True simplicity is not found in returning to Little House on the Prairie, but is found in determining what your priorities are and sticking to them.  The story of Mary and Martha demonstrates this principle.  When Jesus came to visit, Martha bustled about doing good things.  Though her motive was to serve, she became impatient and anxious.  Mary, on the other hand, peacefully listened as Jesus taught.   Mary's priorities were ordered around the Lord, and she recognized the importance of those precious moments with Jesus in a way that Martha did not. 
We can relate to Martha's distraction.  After all, she was serving the Lord, and that's a wonderful thing.  However, instead of finding peace at Jesus' feet, she let herself become distracted by her service.  Perhaps, she would have been better off in the moment if she had set out a simple meal that required little serving. 

The trick is to define simplicity in terms of what best fits you and your family.   So,as you go about your week, think about your priorities for your home.  Where do you feel that things are working?  Where are you becoming overwhelmed or frustrated?  Are you anxious or are you at peace?  Are you trying to do too many "good" things instead of what is "best"?  What is your current stage of life?  Are you attempting to do things that you might be able to do in another stage of life, but which might be too much right now?  What do you think is the right balance in your life of spending time and money?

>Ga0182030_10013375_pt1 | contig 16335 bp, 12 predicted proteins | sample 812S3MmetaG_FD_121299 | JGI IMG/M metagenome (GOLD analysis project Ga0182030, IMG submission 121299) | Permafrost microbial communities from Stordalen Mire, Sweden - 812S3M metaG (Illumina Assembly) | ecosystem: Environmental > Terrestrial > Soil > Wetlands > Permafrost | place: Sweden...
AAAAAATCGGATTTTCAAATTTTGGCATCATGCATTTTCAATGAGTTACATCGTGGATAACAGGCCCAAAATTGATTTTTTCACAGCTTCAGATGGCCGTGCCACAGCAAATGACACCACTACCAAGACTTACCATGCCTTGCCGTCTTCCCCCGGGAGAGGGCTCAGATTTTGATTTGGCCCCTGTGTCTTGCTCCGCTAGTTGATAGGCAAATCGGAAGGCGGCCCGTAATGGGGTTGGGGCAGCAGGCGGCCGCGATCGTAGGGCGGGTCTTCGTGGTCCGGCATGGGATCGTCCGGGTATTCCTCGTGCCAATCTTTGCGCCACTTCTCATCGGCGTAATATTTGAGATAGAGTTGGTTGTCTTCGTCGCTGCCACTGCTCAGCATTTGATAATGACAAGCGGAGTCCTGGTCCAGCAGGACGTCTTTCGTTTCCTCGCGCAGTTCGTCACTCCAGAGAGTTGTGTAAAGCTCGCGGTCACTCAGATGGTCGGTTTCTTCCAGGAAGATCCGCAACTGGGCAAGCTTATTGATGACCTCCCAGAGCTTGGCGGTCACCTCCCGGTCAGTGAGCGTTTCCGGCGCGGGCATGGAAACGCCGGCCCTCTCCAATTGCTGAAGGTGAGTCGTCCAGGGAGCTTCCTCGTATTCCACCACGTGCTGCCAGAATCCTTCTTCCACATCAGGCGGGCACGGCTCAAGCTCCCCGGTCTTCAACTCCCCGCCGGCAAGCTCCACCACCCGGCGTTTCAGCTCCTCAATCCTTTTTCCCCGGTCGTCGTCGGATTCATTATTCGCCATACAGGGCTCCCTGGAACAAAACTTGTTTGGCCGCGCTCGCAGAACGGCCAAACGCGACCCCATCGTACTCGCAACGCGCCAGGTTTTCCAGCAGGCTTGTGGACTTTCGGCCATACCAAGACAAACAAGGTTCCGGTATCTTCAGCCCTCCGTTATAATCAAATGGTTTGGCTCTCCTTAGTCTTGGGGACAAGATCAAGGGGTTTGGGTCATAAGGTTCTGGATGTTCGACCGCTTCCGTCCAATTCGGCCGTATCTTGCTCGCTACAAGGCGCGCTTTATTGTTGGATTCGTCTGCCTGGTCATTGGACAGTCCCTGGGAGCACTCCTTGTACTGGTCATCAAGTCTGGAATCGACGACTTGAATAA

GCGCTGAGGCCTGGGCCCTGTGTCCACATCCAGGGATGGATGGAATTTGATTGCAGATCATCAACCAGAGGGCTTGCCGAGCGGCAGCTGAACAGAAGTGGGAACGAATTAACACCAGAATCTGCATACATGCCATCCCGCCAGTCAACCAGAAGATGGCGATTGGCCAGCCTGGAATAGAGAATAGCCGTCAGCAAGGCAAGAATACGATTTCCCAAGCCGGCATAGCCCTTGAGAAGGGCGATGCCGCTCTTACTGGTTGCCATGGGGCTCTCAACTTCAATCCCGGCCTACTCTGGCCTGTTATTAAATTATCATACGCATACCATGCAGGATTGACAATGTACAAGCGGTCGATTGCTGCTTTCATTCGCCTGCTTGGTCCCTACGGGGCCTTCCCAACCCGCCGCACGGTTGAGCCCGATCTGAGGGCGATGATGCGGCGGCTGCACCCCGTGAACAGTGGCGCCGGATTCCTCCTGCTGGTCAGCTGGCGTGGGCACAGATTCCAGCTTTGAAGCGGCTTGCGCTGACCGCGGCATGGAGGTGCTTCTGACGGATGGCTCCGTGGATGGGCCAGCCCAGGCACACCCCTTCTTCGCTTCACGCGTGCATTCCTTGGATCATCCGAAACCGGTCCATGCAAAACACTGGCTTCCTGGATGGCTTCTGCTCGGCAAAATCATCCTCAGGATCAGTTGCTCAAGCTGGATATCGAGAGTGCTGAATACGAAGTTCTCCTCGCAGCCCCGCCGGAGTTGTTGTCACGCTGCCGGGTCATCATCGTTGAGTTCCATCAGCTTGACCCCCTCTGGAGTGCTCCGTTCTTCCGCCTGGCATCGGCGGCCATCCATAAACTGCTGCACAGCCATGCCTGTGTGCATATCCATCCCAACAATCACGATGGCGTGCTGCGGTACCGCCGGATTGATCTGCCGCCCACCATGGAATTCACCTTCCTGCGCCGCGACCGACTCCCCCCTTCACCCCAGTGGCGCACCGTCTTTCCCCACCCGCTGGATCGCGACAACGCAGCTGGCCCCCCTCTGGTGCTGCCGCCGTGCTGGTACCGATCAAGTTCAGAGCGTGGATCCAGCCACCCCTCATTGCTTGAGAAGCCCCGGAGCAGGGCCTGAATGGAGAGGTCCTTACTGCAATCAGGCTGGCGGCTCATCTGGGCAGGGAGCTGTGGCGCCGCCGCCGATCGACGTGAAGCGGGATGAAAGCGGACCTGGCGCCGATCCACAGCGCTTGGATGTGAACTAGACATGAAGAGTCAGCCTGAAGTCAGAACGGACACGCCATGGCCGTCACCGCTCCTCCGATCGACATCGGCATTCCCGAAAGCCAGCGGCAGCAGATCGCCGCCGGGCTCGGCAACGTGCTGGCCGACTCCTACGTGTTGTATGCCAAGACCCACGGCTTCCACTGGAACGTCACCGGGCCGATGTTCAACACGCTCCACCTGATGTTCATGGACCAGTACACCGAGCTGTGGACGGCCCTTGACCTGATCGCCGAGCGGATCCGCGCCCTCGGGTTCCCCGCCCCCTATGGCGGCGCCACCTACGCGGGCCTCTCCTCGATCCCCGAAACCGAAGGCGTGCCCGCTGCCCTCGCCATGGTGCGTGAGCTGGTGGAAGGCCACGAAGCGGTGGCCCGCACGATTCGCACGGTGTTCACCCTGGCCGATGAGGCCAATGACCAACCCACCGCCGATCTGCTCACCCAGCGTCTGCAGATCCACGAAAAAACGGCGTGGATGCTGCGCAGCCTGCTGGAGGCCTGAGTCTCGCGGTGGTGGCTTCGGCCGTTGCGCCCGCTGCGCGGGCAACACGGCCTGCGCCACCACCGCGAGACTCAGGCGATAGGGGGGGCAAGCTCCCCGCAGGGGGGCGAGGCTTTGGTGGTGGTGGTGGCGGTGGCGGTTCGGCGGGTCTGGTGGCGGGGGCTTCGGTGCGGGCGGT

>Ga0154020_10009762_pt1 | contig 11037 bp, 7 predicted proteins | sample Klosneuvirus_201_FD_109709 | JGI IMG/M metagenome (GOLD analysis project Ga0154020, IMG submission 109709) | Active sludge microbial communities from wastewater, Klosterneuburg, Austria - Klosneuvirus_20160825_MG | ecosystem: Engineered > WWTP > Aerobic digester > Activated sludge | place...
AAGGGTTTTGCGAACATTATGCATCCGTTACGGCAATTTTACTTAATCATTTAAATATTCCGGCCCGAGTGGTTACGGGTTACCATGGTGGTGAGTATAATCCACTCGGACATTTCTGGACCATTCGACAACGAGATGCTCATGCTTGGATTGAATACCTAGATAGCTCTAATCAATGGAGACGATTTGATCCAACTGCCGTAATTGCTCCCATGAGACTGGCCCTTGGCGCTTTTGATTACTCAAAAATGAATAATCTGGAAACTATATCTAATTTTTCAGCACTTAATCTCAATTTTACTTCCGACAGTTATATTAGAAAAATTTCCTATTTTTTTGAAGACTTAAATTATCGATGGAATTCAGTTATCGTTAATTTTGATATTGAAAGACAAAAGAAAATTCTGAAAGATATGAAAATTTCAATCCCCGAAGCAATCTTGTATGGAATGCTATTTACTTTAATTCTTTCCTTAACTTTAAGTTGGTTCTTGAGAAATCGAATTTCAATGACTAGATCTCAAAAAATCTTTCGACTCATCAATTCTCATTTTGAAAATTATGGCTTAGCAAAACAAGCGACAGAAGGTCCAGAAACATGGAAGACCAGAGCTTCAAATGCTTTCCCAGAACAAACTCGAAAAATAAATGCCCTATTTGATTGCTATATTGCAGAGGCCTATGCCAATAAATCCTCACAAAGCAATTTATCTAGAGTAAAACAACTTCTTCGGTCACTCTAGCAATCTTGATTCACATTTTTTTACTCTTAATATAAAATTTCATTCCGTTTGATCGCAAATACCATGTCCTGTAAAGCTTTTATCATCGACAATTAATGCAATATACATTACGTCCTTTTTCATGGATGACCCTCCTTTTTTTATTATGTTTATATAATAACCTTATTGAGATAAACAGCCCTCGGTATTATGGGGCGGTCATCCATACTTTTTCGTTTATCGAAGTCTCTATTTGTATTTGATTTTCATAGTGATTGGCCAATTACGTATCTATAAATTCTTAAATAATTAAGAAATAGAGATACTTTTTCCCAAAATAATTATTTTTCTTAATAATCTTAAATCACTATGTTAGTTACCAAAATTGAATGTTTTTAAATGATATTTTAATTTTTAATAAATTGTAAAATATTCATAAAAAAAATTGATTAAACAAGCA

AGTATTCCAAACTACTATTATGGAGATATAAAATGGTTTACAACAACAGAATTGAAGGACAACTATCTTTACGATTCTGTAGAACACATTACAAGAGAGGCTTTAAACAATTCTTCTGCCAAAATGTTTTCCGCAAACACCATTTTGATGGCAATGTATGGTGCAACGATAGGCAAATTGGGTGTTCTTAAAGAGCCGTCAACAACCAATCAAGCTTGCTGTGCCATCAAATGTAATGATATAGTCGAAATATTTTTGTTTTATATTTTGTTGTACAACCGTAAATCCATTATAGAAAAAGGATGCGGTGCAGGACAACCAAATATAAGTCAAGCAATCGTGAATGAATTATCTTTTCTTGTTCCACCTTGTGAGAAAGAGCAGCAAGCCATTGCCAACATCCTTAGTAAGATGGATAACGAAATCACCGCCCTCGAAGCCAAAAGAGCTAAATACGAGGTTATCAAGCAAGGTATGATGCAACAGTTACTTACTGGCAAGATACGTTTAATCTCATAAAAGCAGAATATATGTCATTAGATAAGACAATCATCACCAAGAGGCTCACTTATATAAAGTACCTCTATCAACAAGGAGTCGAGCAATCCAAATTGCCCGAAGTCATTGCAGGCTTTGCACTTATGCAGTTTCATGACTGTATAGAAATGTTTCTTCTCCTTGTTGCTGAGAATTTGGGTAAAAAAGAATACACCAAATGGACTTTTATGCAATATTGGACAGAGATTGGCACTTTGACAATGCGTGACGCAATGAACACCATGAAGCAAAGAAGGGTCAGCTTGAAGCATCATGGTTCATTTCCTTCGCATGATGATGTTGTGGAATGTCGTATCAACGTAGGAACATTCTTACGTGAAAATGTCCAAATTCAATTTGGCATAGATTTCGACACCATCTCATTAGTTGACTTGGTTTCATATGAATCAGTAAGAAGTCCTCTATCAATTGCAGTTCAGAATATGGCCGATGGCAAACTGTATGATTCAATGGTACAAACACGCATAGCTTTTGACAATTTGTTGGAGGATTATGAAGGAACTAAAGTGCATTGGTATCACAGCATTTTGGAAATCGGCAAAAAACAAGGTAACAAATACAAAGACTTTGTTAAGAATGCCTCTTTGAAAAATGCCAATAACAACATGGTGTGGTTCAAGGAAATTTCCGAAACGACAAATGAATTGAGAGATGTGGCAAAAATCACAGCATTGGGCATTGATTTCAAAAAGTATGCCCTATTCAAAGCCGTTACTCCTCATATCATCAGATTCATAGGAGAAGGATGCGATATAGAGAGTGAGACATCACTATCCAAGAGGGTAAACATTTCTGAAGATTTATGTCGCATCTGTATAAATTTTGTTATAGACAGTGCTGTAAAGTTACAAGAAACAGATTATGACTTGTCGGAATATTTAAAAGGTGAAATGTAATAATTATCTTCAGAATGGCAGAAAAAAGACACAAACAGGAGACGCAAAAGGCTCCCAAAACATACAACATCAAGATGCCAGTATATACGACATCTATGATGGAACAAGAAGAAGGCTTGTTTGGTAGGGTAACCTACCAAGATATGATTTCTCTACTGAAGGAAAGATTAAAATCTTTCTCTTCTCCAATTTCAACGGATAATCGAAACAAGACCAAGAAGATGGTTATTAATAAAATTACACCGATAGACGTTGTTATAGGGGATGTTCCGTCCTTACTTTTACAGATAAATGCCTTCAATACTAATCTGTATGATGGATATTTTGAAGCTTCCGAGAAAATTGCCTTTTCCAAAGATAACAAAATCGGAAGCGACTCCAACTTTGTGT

How is your clutter?  (Why does clutter look so appealing in Pottery Barn catalogs and so junky in my house?:) )  Are you drowning under too much stuff?  Do you really use the things  in your home?  Or, do you like the idea of using a particular thing, but honestly never get around to it?  What can you let go?

How are you reaching out to others outside of your family sphere?  Do you, like the worthy woman in Proverbs 31, reach out your hands to those in need?  Do you have time for friends?  Our homes are not meant to be just bastions from the world, but are to be opened in the service of the Lord -- as Lazarus, Mary, and Martha used theirs.  
This week, let's take a step toward simplicity.  


Tuesday, February 15, 2011

Check it out: Year II is here!

I've started on my second year of studying the art and science of keeping a home. If you'd like to participate along with me, join me at Home Economics Project: Year II!

Saturday, February 5, 2011

Year II -- Excel in Love/Excel in Managing the Home

Year II is on it's way. Check later on this week for a link to 2011's Project Home Economics: Excel in Love/Excel in Managing the Home!

Come along with me as I teach myself more about the art of loving a family and managing a household!

If you're interested, you might want to look back over the posts from Year I and think about what you're life's focus is and also what your focus is in your household. Can you sum each focus up in one or two phrases or sentences?